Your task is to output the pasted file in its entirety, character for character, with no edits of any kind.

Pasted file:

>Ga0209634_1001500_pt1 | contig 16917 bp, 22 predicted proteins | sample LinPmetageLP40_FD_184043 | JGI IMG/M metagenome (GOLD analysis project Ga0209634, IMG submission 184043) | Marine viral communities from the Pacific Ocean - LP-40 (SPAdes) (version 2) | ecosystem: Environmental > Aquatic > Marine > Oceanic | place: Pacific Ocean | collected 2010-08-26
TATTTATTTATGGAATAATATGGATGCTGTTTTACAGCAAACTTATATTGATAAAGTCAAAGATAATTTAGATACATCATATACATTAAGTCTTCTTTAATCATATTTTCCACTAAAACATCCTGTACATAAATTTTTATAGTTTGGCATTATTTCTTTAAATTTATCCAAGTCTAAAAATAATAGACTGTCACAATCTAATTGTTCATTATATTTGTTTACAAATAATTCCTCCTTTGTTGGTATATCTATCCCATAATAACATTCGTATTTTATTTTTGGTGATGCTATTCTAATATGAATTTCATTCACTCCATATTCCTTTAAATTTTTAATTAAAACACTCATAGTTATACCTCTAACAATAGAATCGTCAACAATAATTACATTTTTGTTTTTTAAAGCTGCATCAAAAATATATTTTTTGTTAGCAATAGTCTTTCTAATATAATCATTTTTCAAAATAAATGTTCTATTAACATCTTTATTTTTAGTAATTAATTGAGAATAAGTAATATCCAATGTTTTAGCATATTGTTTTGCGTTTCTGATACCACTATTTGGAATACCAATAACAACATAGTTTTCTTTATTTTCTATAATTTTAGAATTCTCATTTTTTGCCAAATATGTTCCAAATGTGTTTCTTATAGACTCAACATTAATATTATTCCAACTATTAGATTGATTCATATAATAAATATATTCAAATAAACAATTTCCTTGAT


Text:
>Ga0209634_1001500_pt1 | contig 16917 bp, 22 predicted proteins | sample LinPmetageLP40_FD_184043 | JGI IMG/M metagenome (GOLD analysis project Ga0209634, IMG submission 184043) | Marine viral communities from the Pacific Ocean - LP-40 (SPAdes) (version 2) | ecosystem: Environmental > Aquatic > Marine > Oceanic | place: Pacific Ocean | collected 2010-08-26
TATTTATTTATGGAATAATATGGATGCTGTTTTACAGCAAACTTATATTGATAAAGTCAAAGATAATTTAGATACATCATATACATTAAGTCTTCTTTAATCATATTTTCCACTAAAACATCCTGTACATAAATTTTTATAGTTTGGCATTATTTCTTTAAATTTATCCAAGTCTAAAAATAATAGACTGTCACAATCTAATTGTTCATTATATTTGTTTACAAATAATTCCTCCTTTGTTGGTATATCTATCCCATAATAACATTCGTATTTTATTTTTGGTGATGCTATTCTAATATGAATTTCATTCACTCCATATTCCTTTAAATTTTTAATTAAAACACTCATAGTTATACCTCTAACAATAGAATCGTCAACAATAATTACATTTTTGTTTTTTAAAGCTGCATCAAAAATATATTTTTTGTTAGCAATAGTCTTTCTAATATAATCATTTTTCAAAATAAATGTTCTATTAACATCTTTATTTTTAGTAATTAATTGAGAATAAGTAATATCCAATGTTTTAGCATATTGTTTTGCGTTTCTGATACCACTATTTGGAATACCAATAACAACATAGTTTTCTTTATTTTCTATAATTTTAGAATTCTCATTTTTTGCCAAATATGTTCCAAATGTGTTTCTTATAGACTCAACATTAATATTATTCCAACTATTAGATTGATTCATATAATAAATATATTCAAATAAACAATTTCCTTGAT